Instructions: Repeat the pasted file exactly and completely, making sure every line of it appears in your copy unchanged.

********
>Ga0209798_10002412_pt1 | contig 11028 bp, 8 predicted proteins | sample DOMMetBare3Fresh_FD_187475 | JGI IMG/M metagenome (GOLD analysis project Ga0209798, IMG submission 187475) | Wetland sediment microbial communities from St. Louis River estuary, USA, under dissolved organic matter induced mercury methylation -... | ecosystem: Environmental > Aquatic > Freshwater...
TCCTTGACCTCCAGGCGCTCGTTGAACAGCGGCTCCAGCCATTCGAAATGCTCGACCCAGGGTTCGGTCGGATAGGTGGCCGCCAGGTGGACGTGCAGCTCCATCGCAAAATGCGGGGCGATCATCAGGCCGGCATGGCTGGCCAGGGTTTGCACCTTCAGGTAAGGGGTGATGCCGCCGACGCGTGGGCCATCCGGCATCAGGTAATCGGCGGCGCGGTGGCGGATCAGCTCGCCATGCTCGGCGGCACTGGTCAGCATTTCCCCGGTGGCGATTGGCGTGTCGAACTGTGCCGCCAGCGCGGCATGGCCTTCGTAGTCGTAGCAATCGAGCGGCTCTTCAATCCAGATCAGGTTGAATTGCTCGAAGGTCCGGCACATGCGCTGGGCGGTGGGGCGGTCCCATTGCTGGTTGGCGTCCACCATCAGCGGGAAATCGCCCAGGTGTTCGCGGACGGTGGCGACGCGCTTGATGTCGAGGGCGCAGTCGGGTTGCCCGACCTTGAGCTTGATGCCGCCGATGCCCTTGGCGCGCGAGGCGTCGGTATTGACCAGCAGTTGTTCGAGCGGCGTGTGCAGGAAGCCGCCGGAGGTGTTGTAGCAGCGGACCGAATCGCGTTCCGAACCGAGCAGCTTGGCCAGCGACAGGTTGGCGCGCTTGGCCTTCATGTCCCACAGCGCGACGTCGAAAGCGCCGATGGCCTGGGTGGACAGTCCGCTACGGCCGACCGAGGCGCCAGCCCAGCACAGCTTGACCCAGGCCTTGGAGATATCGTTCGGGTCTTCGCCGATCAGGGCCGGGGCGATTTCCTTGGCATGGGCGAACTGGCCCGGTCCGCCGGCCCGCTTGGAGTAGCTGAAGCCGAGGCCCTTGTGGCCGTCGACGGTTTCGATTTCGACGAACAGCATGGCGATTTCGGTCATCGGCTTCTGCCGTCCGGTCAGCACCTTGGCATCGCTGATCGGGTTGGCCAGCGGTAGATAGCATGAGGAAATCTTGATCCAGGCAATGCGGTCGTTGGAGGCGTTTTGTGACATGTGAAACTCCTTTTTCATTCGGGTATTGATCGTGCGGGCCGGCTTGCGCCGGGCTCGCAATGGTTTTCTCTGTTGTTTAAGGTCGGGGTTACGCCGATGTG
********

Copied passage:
>Ga0209798_10002412_pt1 | contig 11028 bp, 8 predicted proteins | sample DOMMetBare3Fresh_FD_187475 | JGI IMG/M metagenome (GOLD analysis project Ga0209798, IMG submission 187475) | Wetland sediment microbial communities from St. Louis River estuary, USA, under dissolved organic matter induced mercury methylation -... | ecosystem: Environmental > Aquatic > Freshwater...
TCCTTGACCTCCAGGCGCTCGTTGAACAGCGGCTCCAGCCATTCGAAATGCTCGACCCAGGGTTCGGTCGGATAGGTGGCCGCCAGGTGGACGTGCAGCTCCATCGCAAAATGCGGGGCGATCATCAGGCCGGCATGGCTGGCCAGGGTTTGCACCTTCAGGTAAGGGGTGATGCCGCCGACGCGTGGGCCATCCGGCATCAGGTAATCGGCGGCGCGGTGGCGGATCAGCTCGCCATGCTCGGCGGCACTGGTCAGCATTTCCCCGGTGGCGATTGGCGTGTCGAACTGTGCCGCCAGCGCGGCATGGCCTTCGTAGTCGTAGCAATCGAGCGGCTCTTCAATCCAGATCAGGTTGAATTGCTCGAAGGTCCGGCACATGCGCTGGGCGGTGGGGCGGTCCCATTGCTGGTTGGCGTCCACCATCAGCGGGAAATCGCCCAGGTGTTCGCGGACGGTGGCGACGCGCTTGATGTCGAGGGCGCAGTCGGGTTGCCCGACCTTGAGCTTGATGCCGCCGATGCCCTTGGCGCGCGAGGCGTCGGTATTGACCAGCAGTTGTTCGAGCGGCGTGTGCAGGAAGCCGCCGGAGGTGTTGTAGCAGCGGACCGAATCGCGTTCCGAACCGAGCAGCTTGGCCAGCGACAGGTTGGCGCGCTTGGCCTTCATGTCCCACAGCGCGACGTCGAAAGCGCCGATGGCCTGGGTGGACAGTCCGCTACGGCCGACCGAGGCGCCAGCCCAGCACAGCTTGACCCAGGCCTTGGAGATATCGTTCGGGTCTTCGCCGATCAGGGCCGGGGCGATTTCCTTGGCATGGGCGAACTGGCCCGGTCCGCCGGCCCGCTTGGAGTAGCTGAAGCCGAGGCCCTTGTGGCCGTCGACGGTTTCGATTTCGACGAACAGCATGGCGATTTCGGTCATCGGCTTCTGCCGTCCGGTCAGCACCTTGGCATCGCTGATCGGGTTGGCCAGCGGTAGATAGCATGAGGAAATCTTGATCCAGGCAATGCGGTCGTTGGAGGCGTTTTGTGACATGTGAAACTCCTTTTTCATTCGGGTATTGATCGTGCGGGCCGGCTTGCGCCGGGCTCGCAATGGTTTTCTCTGTTGTTTAAGGTCGGGGTTACGCCGATGTG